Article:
Management of oromandibular dystonia can be broadly divided into four domains: 1.) sensory tricks, 2.) medical management, 3.) chemodenervation using botulinum neurotoxin (BoNT), and 4.) surgical management. In this article, we explain the first two domains.
Almost pathognomonic for dystonia in the orofacial region is that many patients can partially control or suppress the movement with the use of tactile stimulation, such as touching the chin in the case of orofacial dystonia or holding an object in their mouth.
This suppressive effect has been called geste antagonistique.  These tactile maneuvers may mislead physicians to the erroneous diagnosis of malingering or hysteria.
Other examples of sensory tricks include placing a hand on the side of the face, the chin, or the back of the head or touching these areas with one or more fingers which at times will reduce neck contractions associated with cervical dystonia.
The use of distractors, such as wearing a latex glove to improve hand movements, and occlusal splints for oral dystonias seems a feasible approach when other therapies have been unsatisfactory.  
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Medical management of oral movement disorders involves the use of various centrally-acting medications ranging from anticholinergics to dopaminergics. This is considered to be the least invasive approach in the management of oromandibular dystonia and involves administration of a medication or withdrawal of an offending agent, providing significantly improved patient’s quality of life and level of disability.  
1. Anticholinergic Medications
The first and most common class of mediation used for dystonias are anticholinergic medications. Trihexyphenidyl has the strongest evidence for children with cerebral palsy, especially when the therapy is initiated early. 
Biperiden has an additional peripheral choline and ganglion blocking effect, and has been used to treat cervical dystonia. 
Both drugs are approved by the FDA for the management of extrapyramidal reactions in Parkinson’s disease. They are also used as off-label medications for managing orofacial dystonias and are only effective in some patients. Anticholinergic drugs have not shown effectivity for patients with antipsychotic-induce movement disorders. 
When an anticholinergic medication is prescribed, it has to be started as a very low dose and gradually increased to achieve the desired pharmacologic effect. This slow titration increases patient tolerability and decreases the incidence of side effects such as dry mouth, blurred vision, urinary retention, and confusion. 
2. GABA-ergic Medications
The second class of medications used for suppression of dystonia are the GABA-ergic medications such as Baclofen (Lioresal).
Baclofen is used either orally or intrathecally for patients with dystonia and other spastic motor disorders.  Intrathecal administration of Baclofen is far more effective than oral administration and involves the use of an implantable infusion pump.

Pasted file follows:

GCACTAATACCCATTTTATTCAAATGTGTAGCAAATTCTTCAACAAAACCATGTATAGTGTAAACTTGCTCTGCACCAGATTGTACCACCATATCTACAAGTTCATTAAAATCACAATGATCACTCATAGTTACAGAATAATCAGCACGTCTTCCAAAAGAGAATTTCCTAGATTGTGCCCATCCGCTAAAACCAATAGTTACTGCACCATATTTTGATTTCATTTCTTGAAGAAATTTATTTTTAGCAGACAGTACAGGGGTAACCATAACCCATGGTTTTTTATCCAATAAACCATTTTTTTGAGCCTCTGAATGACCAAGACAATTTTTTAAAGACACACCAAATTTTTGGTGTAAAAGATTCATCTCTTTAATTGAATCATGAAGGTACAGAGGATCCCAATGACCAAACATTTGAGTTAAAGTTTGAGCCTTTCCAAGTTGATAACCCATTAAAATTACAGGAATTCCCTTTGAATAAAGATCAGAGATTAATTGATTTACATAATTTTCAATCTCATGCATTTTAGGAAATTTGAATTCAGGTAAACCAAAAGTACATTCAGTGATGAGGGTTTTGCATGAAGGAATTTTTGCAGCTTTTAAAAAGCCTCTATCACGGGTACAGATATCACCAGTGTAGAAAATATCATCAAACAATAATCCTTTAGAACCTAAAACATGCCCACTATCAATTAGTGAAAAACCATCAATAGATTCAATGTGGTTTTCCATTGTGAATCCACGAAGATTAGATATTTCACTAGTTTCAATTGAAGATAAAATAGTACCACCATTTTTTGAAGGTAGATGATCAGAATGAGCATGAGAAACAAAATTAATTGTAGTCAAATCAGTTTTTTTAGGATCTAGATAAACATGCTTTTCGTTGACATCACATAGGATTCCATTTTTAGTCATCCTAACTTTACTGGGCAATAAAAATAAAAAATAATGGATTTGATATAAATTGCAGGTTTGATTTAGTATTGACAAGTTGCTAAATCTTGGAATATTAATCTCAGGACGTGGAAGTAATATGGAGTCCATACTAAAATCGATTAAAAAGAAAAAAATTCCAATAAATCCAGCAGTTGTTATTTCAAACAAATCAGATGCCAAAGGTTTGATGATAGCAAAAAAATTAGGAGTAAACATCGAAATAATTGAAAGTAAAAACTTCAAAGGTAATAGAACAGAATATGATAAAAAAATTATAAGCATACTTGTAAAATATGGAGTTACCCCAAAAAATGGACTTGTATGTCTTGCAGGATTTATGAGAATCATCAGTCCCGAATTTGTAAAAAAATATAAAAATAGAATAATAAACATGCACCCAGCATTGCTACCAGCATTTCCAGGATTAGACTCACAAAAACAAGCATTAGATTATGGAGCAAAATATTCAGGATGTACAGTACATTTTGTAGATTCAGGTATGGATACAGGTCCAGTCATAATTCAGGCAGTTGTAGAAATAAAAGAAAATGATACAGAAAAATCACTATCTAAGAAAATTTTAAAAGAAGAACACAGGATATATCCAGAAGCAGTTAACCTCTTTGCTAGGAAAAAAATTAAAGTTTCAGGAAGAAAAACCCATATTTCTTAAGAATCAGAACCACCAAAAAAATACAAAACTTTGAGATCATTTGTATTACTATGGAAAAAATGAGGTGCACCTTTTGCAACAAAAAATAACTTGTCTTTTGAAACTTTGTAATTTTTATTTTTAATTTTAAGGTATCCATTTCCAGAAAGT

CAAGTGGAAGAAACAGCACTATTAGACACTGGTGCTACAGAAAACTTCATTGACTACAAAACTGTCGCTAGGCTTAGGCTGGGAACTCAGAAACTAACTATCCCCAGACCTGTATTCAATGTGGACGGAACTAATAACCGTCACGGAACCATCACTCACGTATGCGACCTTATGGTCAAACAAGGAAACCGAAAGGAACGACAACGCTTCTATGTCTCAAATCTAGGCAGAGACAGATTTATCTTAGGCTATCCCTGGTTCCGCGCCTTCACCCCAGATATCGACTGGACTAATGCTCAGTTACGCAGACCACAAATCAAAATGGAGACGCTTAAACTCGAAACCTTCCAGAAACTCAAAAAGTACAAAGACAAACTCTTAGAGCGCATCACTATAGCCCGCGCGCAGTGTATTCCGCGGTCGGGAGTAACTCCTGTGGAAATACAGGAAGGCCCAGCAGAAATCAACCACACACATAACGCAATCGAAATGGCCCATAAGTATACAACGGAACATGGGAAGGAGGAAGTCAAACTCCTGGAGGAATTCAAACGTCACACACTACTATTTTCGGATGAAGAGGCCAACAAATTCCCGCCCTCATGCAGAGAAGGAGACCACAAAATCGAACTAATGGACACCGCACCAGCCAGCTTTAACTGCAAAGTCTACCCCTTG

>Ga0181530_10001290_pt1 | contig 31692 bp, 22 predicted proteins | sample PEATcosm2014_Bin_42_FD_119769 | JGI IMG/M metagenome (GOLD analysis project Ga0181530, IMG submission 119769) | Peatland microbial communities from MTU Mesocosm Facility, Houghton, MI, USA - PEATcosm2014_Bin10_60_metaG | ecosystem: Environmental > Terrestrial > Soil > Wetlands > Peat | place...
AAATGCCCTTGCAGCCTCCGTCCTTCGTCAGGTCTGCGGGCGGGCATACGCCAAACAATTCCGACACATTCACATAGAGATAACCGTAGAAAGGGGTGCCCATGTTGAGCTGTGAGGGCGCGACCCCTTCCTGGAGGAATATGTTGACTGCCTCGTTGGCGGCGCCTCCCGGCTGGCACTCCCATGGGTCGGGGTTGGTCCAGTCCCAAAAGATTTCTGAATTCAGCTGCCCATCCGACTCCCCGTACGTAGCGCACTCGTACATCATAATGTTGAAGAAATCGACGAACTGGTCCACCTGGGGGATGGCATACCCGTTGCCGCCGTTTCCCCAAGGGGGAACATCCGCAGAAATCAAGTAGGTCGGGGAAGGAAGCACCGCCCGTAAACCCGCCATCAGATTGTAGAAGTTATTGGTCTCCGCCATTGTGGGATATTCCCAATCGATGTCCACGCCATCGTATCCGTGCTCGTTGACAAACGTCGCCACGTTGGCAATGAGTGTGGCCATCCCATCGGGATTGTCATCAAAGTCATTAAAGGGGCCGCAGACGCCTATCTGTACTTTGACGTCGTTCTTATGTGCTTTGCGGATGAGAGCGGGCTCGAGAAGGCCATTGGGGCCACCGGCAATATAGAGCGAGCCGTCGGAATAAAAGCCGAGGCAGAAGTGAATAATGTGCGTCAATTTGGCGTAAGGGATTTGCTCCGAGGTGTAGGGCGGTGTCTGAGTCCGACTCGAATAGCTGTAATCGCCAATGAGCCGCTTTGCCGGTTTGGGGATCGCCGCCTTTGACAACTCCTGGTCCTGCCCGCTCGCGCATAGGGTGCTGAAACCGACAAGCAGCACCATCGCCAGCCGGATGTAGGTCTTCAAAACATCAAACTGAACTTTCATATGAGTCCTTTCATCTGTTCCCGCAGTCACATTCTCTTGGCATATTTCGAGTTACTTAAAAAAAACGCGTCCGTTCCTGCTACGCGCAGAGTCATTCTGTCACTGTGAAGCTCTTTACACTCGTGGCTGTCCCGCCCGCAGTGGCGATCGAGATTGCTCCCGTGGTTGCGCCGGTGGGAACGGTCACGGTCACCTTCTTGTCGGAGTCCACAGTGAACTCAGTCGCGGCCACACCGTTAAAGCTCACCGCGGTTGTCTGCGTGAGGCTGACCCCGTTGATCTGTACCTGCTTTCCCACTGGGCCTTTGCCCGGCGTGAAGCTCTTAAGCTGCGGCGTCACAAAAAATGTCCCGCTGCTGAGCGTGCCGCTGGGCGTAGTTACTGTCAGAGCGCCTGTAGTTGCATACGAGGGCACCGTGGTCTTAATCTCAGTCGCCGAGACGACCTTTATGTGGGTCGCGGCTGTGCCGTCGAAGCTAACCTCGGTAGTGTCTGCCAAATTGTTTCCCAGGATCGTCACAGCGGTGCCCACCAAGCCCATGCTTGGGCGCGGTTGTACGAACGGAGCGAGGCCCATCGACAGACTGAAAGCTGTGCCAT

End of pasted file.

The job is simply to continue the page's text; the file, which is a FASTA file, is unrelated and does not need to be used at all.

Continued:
The intrathecal catheters are placed under fluoroscopic guidance in the mid-cervical region for dystonia. The catheter, pump, and surgical wound are subject to numerous complications both at the time of implantation and throughout the life of the implanted system. These complications can be reduced with careful surgical technique and postoperative follow-up. 
Baclofen, when administered orally, is started at a low dose of 10 mg at bedtime and increased to a maximum dose of 30 mg three to four times a day. The main side effects include drowsiness, confusion, dizziness, and weakness. An overdose of Baclofen can lead to life-threatening clinical symptoms, including acute respiratory failure requiring mechanical ventilation. 
The third class of medication, which also affect the GABAergic system, are the benzodiazepines. These drugs include clonazepam, diazepam, and lorazepam and are often used as adjuncts for patients who fail to respond satisfactorily to anticholinergics.
Clonazepam (Klonopin) is the most popular benzodiazepine and is titrated from a dose of 0.25 mg once daily at bedtime to a maximum of 1 mg four times daily. The side effects include drowsiness, confusion, trouble concentrating and dizziness. Paradoxically, benzodiazepines and thiobenzodiazepine derivatives, upon prolonged administration, have been reported to cause blepharospasm. 
When a patient exhibits a defect in dopamine synthesis, a logical approach is the use of medications with action in dopamine receptors, neurotransmitter depleting, and dopaminergic drugs.
Dopamine has a dopamine receptor blocking effect, and even though it has shown effectivity for segmental, generalized and tardive dystonia, the side effects limit the potential for this medication (mostly sedation and agranulocytosis). 
The use of levo/carbidopa is helpful with Parkinson disease but have very little therapeutic effect for dystonia except for the dopa-responsive dystonia (DRD) that occurs in children. DRD constitutes approximately 5% of childhood dystonias and is often misdiagnosed as cerebral palsy.
The absolute and comparative efficacy and tolerability of drugs in dystonia, including anticholinergic and antidopaminergic drugs, is poorly documented and no evidence-based recommendations can be made to guide prescribing medications for these patients.  
When the dystonia is produced by a medication, the reduction on the dose or even the discontinuation of the drug might be the therapeutic approach. Drug-induced dystonia is commonly associated with antipsychotic drugs, antidepressants, antiemetics, and other medications.  
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